I hope, however, that some of the difference is also that I am making some progress.  I am too inexperienced to know what progress in grieving should look like, but I suspect it includes a kind of wound healing that allows a person to experience the loss of a beloved without becoming constantly or steadily overwhelmed.  What once manifested as days and hours of deep sorrowful longing seems to come over time to reappear as sharp moments of poignant grief, a few tears, a mixed memory of loss and blessing, amidst more usual day-to-day experiences.

I am describing the process of my own experiences.  My three children are in the same time capsule in which I live, under the shadow of death cast by a powerful, enchanting, winsome, loving personality whose manifold tendriled threads append themselves to, even invade, every moment and space we inhabit.  How they find this process unfolding, whether they see progress or stasis, differs in each life.  It is clear that we are not all on the same schedule, that our setbacks are different, and that our sense of progress, or lack of it, varies with our times and places.  One of the heartaches of being their dad is wishing for them to have the gifts of their mother in their life, gifts that I cannot replace.  Everly and I were drawn together by our common loves and our fascinating differences, and in her absence I am left offering the loves we shared, my differences without hers, my brokenness and learning to mingle with theirs.

This week was the week in which the 18th of the month came and went.  That marked eight months since Everly died.  There was a heaviness around me for days.  Moments of painful grief kept cropping up.  So Friday morning I made a point of doing something that often helps me focus and uncover thoughts and feelings just below the surface.  I turned on some music.

This time it was an album by Kyle Matthews, See for Yourself.  One song began with lines that hit me hard.  It is written from the point of view of Lazarus, the friend of Jesus who died and whose life was given back when Jesus went to his grave.  It begins by referring to his sister's grief.
Mary's anger could not be denied,
'If you'd been here, he would not have died.'
While anger has not been a dominant emotion of my grief, I don't deny that it has cropped up at times.  But rather than anger, the response I have to such an image of this sister's grief for her brother is more like that of a child who feels helplessly deprived and wishes intently for any way to recover the loss.  The words awakened this helplessness buried just below the surface.  The song goes on to describe Lazarus's thirst to know the stories of God's deliverance, coming to the statement, "Guess I never knew just how far gone I was."  Whatever it means in the framework of this song, it struck me as describing the depth of my sense of helplessness, my aimless drifting, my intensity of sorrow.  The awakened emotion began to stir as a storm in my chest and throat.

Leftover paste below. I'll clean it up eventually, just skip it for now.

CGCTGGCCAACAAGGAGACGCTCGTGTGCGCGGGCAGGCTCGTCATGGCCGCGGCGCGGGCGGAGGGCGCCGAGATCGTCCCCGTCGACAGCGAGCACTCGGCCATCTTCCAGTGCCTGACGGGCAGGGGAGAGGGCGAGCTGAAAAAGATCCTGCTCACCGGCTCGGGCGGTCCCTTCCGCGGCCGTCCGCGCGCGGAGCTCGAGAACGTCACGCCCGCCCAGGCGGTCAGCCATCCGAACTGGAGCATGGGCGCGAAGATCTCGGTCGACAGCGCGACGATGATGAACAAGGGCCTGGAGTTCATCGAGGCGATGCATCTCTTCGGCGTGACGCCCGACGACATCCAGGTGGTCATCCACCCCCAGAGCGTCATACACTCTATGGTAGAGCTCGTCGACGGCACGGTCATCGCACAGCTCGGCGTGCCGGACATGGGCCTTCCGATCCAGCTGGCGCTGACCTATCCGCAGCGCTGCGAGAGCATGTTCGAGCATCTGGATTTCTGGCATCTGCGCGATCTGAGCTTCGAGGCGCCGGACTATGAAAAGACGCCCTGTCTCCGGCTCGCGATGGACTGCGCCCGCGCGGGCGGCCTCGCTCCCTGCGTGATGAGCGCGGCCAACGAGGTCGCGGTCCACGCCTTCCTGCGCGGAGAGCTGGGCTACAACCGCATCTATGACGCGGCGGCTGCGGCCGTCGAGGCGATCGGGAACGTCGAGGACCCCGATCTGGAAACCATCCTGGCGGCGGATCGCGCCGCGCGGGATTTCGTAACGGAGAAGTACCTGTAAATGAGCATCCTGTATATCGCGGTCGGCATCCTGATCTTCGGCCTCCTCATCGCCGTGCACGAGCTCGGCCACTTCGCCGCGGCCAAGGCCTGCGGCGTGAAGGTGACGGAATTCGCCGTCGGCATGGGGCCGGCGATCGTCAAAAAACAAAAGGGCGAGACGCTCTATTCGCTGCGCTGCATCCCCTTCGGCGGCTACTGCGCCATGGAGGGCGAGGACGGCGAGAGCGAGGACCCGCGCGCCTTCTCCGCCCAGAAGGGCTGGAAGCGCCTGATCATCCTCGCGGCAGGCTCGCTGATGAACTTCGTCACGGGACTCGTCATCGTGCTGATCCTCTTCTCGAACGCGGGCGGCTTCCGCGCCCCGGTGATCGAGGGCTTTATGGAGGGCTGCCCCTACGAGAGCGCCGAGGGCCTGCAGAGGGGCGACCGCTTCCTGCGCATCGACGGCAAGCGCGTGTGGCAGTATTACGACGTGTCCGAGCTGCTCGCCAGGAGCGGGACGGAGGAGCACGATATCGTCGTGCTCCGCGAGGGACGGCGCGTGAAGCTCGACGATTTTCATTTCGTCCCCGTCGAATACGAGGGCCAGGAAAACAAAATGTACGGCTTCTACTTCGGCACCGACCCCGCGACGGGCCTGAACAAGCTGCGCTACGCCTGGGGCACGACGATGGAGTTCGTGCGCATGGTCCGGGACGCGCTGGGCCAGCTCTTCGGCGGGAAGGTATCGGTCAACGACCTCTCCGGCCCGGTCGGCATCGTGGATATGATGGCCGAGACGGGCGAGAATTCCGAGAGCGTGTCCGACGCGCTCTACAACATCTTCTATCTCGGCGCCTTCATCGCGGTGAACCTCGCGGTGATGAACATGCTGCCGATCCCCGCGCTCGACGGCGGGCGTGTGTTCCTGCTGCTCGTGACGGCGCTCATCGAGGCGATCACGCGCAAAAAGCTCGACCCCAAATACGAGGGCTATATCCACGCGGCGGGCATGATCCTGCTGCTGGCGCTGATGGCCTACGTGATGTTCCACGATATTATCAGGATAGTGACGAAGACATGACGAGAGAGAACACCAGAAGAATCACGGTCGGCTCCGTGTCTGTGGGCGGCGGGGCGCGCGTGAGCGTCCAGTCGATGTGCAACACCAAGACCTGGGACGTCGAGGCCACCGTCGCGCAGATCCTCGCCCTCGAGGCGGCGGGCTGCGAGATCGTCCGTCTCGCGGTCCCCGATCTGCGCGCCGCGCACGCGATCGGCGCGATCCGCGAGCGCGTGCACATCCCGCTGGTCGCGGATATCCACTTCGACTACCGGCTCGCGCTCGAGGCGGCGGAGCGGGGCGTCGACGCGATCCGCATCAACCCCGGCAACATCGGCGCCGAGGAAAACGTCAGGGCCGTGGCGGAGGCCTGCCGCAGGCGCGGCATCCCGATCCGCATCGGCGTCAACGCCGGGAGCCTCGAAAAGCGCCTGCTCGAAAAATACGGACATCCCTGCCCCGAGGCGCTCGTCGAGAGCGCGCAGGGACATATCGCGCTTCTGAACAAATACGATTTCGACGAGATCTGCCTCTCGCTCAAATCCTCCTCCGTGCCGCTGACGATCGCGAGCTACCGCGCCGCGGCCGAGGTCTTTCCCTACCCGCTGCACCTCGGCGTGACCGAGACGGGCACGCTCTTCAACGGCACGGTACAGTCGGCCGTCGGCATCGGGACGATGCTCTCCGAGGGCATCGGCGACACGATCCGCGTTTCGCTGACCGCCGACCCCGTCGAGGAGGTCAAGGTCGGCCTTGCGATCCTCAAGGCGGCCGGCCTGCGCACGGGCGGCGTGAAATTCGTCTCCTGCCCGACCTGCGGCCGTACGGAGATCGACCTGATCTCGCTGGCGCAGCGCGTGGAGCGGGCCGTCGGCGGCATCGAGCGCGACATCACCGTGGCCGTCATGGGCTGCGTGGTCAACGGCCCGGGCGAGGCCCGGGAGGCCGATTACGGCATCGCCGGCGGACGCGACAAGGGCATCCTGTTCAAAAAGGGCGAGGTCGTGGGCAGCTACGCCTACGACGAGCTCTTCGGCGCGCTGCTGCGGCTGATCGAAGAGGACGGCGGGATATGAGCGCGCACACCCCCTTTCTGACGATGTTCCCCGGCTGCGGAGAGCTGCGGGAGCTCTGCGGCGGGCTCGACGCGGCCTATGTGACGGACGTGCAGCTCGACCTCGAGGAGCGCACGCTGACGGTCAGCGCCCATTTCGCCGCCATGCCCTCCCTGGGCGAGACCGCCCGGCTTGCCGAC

How deep is the loss?  There is no clear answer.  It goes as deep as I have existence.  It's not like losing an object or a possession, something that is not part of oneself.  So reflecting on "how far gone" I am points to the absence of the one who was united to me, in whose life my life participated.  "How far gone I was" reminds me that it is not only Everly who is gone, but it is the "us" that is gone, or at least demolished so thoroughly that it requires a rebuilding under new conditions of existence.

The other song that touched me most deeply is one of Kyle's most well-known compositions, a reflection on baptism called "Been Through the Water."  It links three episodes in the life of a man, from his youth, his young adulthood, and his old age, and examines the significance of baptism across the long narrative.  The final stanza depicts the man with his grandson, gone fishing, and commenting on his old-age pains, "Soon I'll be free from these pains."  Now this is, of course, an aspect of Everly's death that is very present to me.  She spent the last years of her life struggling with a great deal of pain.  The last two months seem to have intensified her pain even more.  The words reminded me that she has been set free from her pain, the pain in her stomach, her back, her arm, her hip, her leg, and just about any part of her anatomy.  For this, I have tried to rejoice.  I would not have her back with me only to again suffer great pain.  She deserves to be free of it.  Yet it seems I would have her back at any cost.  So this thought both reminds me of the price she paid to continue loving us, and the reason I ought to be happy for her not to endure any longer in this world.  It's a joy mixed with hurt, a mournful joy.